PUBLIC AWARENESS ADVISORY REGARDING "4-1-9" OR "ADVANCE FEE FRAUD"
4-1-9 Schemes frequently use the following tactics:
- An individual or company receives a letter or fax from an alleged
"official" representing a foreign government or agency;
- An offer is made to transfer millions of dollars in "over invoiced
contract" funds into your personal bank account;
- You are encouraged to travel overseas to complete the transaction;
- You are requested to provide blank company letterhead forms, banking
account information, telephone/fax numbers;
- You receive numerous documents with official looking stamps, seals
and logo testifying to the authenticity of the proposal;
- Eventually you must provide up-front or advance fees for various taxes,
attorney fees, transaction fees or bribes;
- Other forms of 4-1-9 schemes include: c.o.d. of goods or services,
real estate ventures, purchases of crude oil at reduced prices, beneficiary
of a will, recipient of an award and paper currency conversion.
If you have already lost funds in pursuit of the above described scheme,
please contact the U.S. Secret Service in Washington, D.C. at 202-406-5850
or by e-mail.
Nigerian Advance Fee Fraud Overview
The perpetrators of Advance Fee Fraud (AFF), known internationally as
"4-1-9" fraud after the section of the Nigerian penal code which addresses
fraud schemes, are often very creative and innovative.
Unfortunately, there is a perception that no one is prone to enter into
such an obviously suspicious relationship. However, a large number of
victims are enticed into believing they have been singled out from the
masses to share in multi-million dollar windfall profits for doing absolutely
nothing. It is also a misconception that the victim's bank account is
requested so the culprit can plunder it -- this is not the primary reason
for the account request -- merely a signal they have hooked another victim.
- In almost every case there is a sense of urgency;
- The victim is enticed to travel to Nigeria or a border country;
- There are many forged official looking documents;
- Most of the correspondence is handled by fax or through the mail;
- Blank letterheads and invoices are requested from the victim along
with the banking particulars;
- Any number of Nigerian fees are requested for processing the transaction
with each fee purported to be the last required;
- The confidential nature of the transaction is emphasized;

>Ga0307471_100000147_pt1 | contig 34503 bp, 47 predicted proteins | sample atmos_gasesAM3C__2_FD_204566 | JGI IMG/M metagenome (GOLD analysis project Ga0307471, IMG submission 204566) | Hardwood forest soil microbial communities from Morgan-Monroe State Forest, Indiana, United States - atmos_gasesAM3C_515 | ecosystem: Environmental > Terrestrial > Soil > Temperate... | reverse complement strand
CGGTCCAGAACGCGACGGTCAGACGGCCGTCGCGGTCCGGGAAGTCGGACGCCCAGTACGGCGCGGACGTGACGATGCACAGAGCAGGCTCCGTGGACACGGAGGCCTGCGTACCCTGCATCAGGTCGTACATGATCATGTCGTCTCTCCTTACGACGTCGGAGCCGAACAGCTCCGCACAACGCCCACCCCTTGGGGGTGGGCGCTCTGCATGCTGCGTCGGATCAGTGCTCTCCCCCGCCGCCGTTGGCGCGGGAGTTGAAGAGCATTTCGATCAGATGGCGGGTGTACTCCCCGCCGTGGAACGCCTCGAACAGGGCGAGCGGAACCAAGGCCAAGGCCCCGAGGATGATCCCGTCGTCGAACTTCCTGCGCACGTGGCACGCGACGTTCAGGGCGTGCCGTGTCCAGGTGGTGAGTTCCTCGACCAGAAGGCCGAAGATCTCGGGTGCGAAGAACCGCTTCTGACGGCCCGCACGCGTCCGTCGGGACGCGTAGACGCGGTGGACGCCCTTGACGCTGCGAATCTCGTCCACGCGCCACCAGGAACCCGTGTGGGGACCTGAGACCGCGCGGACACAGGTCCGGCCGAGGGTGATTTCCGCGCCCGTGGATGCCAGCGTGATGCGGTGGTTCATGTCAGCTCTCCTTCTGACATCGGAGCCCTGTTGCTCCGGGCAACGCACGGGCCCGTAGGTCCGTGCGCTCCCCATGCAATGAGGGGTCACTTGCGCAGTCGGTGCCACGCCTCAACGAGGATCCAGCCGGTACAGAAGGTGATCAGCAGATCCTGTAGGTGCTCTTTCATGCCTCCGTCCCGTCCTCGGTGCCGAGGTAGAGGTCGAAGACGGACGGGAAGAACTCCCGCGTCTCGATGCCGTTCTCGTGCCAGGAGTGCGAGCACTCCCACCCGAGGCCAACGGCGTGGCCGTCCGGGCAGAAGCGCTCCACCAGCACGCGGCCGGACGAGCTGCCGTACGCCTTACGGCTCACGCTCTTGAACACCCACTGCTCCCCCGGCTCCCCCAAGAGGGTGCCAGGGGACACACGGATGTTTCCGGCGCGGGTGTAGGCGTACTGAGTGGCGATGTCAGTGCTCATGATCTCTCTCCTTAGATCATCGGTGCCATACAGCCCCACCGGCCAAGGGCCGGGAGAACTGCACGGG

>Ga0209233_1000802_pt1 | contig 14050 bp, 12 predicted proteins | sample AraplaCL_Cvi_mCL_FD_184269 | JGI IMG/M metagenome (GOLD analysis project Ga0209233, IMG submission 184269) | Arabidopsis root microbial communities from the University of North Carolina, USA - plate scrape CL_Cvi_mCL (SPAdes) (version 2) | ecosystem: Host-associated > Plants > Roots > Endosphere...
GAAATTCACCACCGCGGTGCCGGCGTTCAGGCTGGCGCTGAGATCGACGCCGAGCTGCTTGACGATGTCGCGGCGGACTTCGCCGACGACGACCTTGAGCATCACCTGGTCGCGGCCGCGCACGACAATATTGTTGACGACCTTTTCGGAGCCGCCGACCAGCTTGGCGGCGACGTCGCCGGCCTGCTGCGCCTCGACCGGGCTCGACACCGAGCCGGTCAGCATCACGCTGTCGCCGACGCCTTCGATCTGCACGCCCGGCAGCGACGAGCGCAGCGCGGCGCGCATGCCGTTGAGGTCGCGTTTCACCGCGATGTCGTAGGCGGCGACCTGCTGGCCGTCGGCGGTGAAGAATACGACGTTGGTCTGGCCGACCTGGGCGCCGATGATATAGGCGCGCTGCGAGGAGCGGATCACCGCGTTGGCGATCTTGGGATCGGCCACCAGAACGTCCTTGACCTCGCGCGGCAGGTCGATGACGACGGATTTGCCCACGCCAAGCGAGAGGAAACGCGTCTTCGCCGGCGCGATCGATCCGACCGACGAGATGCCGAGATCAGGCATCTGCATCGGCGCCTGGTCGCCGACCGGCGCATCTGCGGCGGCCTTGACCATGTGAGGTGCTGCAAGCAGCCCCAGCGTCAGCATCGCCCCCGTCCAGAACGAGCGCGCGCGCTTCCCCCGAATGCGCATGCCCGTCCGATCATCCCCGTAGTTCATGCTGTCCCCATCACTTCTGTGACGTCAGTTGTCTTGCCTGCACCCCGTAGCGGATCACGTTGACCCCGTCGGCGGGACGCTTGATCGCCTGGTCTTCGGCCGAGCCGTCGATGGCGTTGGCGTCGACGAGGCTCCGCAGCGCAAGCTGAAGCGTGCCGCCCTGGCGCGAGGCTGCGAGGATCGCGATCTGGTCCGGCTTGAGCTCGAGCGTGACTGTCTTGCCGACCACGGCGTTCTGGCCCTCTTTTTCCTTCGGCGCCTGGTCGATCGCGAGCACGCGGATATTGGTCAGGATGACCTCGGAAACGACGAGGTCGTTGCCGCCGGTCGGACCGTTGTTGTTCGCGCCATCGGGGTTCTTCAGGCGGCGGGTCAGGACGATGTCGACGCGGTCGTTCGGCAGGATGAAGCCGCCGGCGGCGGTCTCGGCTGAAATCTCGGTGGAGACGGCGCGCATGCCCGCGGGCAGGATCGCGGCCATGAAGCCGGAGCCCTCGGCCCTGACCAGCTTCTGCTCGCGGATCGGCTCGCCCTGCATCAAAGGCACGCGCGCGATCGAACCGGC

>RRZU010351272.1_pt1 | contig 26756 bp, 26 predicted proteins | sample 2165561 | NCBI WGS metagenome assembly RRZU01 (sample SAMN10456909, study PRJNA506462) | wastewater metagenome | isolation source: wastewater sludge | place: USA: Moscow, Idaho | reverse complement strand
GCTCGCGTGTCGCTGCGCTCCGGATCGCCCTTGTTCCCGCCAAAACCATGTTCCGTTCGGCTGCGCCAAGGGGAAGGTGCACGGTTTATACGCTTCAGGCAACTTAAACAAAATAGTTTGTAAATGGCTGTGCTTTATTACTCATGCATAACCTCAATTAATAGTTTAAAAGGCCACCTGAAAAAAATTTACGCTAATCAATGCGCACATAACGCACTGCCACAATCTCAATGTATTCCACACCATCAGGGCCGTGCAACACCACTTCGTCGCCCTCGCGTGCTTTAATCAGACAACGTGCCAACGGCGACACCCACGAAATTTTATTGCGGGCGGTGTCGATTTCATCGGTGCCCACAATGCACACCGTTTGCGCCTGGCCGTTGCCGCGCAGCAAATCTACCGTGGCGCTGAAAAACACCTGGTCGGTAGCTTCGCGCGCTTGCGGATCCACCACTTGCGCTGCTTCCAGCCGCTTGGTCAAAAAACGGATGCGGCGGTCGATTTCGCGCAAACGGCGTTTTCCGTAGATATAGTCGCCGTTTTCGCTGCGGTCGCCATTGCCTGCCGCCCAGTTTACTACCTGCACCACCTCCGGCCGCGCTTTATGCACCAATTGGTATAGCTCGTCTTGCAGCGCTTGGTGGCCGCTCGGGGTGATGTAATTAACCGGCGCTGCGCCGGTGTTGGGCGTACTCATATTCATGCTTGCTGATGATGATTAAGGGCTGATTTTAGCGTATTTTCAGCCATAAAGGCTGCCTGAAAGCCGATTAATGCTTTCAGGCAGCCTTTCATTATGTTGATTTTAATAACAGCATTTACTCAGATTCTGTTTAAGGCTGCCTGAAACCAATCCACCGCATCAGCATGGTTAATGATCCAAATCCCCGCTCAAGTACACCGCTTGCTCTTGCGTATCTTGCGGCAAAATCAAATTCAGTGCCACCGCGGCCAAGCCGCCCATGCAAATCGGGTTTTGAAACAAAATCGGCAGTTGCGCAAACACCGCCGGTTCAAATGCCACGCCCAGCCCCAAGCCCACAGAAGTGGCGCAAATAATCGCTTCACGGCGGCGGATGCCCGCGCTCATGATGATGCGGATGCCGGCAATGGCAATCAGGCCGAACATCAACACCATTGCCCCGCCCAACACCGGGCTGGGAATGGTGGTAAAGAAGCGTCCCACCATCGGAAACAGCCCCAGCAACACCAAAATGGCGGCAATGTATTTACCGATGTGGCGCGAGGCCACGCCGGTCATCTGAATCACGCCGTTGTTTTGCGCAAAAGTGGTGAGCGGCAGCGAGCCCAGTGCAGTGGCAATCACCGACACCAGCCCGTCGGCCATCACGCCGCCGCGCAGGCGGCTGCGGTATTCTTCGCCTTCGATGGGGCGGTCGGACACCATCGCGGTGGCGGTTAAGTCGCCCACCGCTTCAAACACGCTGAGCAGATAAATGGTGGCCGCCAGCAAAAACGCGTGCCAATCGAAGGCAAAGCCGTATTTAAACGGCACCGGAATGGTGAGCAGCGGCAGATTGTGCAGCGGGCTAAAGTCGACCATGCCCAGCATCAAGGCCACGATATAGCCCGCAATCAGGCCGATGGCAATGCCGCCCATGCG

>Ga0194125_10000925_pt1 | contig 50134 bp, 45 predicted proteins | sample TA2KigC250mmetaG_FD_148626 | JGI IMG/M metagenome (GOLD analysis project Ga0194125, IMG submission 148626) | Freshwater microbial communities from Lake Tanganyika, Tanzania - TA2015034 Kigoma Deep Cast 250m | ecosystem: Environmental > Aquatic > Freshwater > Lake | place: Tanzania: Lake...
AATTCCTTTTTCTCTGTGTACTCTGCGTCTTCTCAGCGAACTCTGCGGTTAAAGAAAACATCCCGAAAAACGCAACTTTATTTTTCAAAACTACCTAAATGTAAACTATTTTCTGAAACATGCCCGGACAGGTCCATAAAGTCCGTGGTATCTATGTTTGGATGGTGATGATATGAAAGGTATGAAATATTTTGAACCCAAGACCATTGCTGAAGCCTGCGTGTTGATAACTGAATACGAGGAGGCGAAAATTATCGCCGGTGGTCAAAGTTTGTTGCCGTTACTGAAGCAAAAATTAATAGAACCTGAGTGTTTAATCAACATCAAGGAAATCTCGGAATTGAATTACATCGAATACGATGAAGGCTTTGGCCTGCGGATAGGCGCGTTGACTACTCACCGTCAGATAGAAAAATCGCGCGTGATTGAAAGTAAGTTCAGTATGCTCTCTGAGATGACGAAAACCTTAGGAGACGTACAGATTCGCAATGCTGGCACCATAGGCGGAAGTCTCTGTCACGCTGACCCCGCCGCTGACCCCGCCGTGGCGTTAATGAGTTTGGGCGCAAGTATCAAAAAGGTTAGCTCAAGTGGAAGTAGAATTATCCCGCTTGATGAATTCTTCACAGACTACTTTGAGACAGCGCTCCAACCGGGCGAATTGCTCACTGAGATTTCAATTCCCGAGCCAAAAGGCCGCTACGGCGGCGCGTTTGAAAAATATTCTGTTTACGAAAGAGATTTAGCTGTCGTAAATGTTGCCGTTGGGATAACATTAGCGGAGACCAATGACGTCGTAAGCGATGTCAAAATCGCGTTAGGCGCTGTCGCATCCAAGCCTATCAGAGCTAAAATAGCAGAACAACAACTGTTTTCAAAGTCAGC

- There are usually claims of strong ties to Nigerian officials;
- A Nigerian residing in the U.S., London or other foreign venue may
claim to be a clearing house bank for the Central Bank of Nigeria;
- Offices in legitimate government buildings appear to have been used
by impostors posing as the real occupants or officials.
The most common forms of these fraudulent business proposals fall into
seven main categories:
- Disbursement of money from wills
- Contract fraud (C.O.D. of goods or services)
- Purchase of real estate
- Conversion of hard currency
- Transfer of funds from over invoiced contracts
- Sale of crude oil at below market prices
The most prevalent and successful cases of Advance Fee Fraud is the fund
transfer scam. In this scheme, a company or individual will typically
receive an unsolicited letter by mail from a Nigerian claiming to be a
senior civil servant. In the letter, the Nigerian will inform the recipient
that he is seeking a reputable foreign company or individual into whose
account he can deposit funds ranging from $10-$60 million that the Nigerian
government overpaid on some procurement contract.
The criminals obtain the names of potential victims from a variety of
sources including trade journals, professional directories, newspapers,
and commercial libraries. They do not target a single company, but rather
send out mailings en masse. The sender declares that he is a senior civil
servant in one of the Nigerian Ministries, usually the Nigerian National
Petroleum Corporation (NNPC). The letters refer to investigations of previous
contracts awarded by prior regimes alleging that many contracts were over
invoiced. Rather than return the money to the government, they desire
to transfer the money to a foreign account. The sums to be transferred
average between $10,000,000 to $60,000,000 and the recipient is usually
offered a commission up to 30 percent for assisting in the transfer.
Initially, the intended victim is instructed to provide company letterheads
and pro forma invoicing that will be used to show completion of the contract.